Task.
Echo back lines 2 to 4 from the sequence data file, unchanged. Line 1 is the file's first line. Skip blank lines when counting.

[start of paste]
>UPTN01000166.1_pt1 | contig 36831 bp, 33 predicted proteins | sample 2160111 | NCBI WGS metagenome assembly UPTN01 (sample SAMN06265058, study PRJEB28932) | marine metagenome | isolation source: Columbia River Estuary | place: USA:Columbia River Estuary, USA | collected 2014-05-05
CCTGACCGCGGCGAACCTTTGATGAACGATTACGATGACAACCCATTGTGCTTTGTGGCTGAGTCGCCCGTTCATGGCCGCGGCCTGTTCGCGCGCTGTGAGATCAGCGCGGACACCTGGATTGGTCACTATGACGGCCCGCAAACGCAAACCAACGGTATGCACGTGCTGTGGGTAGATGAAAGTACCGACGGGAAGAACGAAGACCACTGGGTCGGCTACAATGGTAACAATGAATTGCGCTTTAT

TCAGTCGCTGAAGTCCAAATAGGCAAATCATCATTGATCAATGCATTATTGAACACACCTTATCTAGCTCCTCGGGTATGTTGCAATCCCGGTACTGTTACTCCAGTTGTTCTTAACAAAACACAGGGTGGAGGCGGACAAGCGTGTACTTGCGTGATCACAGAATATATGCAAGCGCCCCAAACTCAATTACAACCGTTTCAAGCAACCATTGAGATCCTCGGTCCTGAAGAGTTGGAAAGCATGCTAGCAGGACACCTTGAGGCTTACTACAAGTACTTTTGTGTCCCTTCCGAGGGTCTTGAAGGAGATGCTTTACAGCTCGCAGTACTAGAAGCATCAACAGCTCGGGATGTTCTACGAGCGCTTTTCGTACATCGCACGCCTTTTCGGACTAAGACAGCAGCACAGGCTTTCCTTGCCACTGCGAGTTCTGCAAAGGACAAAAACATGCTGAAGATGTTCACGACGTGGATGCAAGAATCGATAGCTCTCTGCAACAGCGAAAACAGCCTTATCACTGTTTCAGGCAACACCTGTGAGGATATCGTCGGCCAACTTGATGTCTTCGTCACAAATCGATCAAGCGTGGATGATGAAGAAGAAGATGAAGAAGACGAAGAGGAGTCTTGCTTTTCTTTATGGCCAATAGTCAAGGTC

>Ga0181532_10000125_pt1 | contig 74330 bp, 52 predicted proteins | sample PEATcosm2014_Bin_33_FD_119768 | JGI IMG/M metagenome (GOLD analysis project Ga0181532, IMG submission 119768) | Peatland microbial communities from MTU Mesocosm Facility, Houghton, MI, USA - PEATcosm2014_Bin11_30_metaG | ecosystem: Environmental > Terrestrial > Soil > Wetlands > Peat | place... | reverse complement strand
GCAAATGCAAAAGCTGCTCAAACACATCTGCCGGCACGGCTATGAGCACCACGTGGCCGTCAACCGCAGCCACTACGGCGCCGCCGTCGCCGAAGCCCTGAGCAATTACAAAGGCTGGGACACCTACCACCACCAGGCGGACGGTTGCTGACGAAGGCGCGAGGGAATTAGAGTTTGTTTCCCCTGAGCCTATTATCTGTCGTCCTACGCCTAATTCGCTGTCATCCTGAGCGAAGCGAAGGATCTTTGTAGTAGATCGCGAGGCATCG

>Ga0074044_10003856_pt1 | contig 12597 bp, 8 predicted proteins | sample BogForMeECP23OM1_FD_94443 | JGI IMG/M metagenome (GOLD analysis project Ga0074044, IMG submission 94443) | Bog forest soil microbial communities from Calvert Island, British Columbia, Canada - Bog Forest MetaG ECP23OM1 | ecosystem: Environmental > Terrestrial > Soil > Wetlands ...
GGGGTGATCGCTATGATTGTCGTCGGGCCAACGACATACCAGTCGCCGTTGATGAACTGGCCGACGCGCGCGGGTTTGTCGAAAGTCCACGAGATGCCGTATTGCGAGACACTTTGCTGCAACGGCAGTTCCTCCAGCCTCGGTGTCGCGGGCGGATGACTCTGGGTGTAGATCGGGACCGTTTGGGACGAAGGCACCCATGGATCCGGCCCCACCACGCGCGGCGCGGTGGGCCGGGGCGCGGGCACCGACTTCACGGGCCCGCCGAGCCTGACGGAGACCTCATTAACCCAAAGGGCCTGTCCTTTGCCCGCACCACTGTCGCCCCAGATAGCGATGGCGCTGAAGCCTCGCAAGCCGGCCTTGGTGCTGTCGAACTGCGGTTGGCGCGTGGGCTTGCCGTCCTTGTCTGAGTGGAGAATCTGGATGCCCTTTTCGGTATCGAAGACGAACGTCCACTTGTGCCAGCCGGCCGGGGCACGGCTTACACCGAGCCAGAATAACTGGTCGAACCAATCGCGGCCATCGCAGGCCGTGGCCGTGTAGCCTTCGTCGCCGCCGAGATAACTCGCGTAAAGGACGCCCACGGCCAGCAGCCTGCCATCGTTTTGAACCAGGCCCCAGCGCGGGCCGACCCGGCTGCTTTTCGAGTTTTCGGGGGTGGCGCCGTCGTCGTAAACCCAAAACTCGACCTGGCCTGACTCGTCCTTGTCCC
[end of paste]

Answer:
CCTGACCGCGGCGAACCTTTGATGAACGATTACGATGACAACCCATTGTGCTTTGTGGCTGAGTCGCCCGTTCATGGCCGCGGCCTGTTCGCGCGCTGTGAGATCAGCGCGGACACCTGGATTGGTCACTATGACGGCCCGCAAACGCAAACCAACGGTATGCACGTGCTGTGGGTAGATGAAAGTACCGACGGGAAGAACGAAGACCACTGGGTCGGCTACAATGGTAACAATGAATTGCGCTTTAT

TCAGTCGCTGAAGTCCAAATAGGCAAATCATCATTGATCAATGCATTATTGAACACACCTTATCTAGCTCCTCGGGTATGTTGCAATCCCGGTACTGTTACTCCAGTTGTTCTTAACAAAACACAGGGTGGAGGCGGACAAGCGTGTACTTGCGTGATCACAGAATATATGCAAGCGCCCCAAACTCAATTACAACCGTTTCAAGCAACCATTGAGATCCTCGGTCCTGAAGAGTTGGAAAGCATGCTAGCAGGACACCTTGAGGCTTACTACAAGTACTTTTGTGTCCCTTCCGAGGGTCTTGAAGGAGATGCTTTACAGCTCGCAGTACTAGAAGCATCAACAGCTCGGGATGTTCTACGAGCGCTTTTCGTACATCGCACGCCTTTTCGGACTAAGACAGCAGCACAGGCTTTCCTTGCCACTGCGAGTTCTGCAAAGGACAAAAACATGCTGAAGATGTTCACGACGTGGATGCAAGAATCGATAGCTCTCTGCAACAGCGAAAACAGCCTTATCACTGTTTCAGGCAACACCTGTGAGGATATCGTCGGCCAACTTGATGTCTTCGTCACAAATCGATCAAGCGTGGATGATGAAGAAGAAGATGAAGAAGACGAAGAGGAGTCTTGCTTTTCTTTATGGCCAATAGTCAAGGTC

>Ga0181532_10000125_pt1 | contig 74330 bp, 52 predicted proteins | sample PEATcosm2014_Bin_33_FD_119768 | JGI IMG/M metagenome (GOLD analysis project Ga0181532, IMG submission 119768) | Peatland microbial communities from MTU Mesocosm Facility, Houghton, MI, USA - PEATcosm2014_Bin11_30_metaG | ecosystem: Environmental > Terrestrial > Soil > Wetlands > Peat | place... | reverse complement strand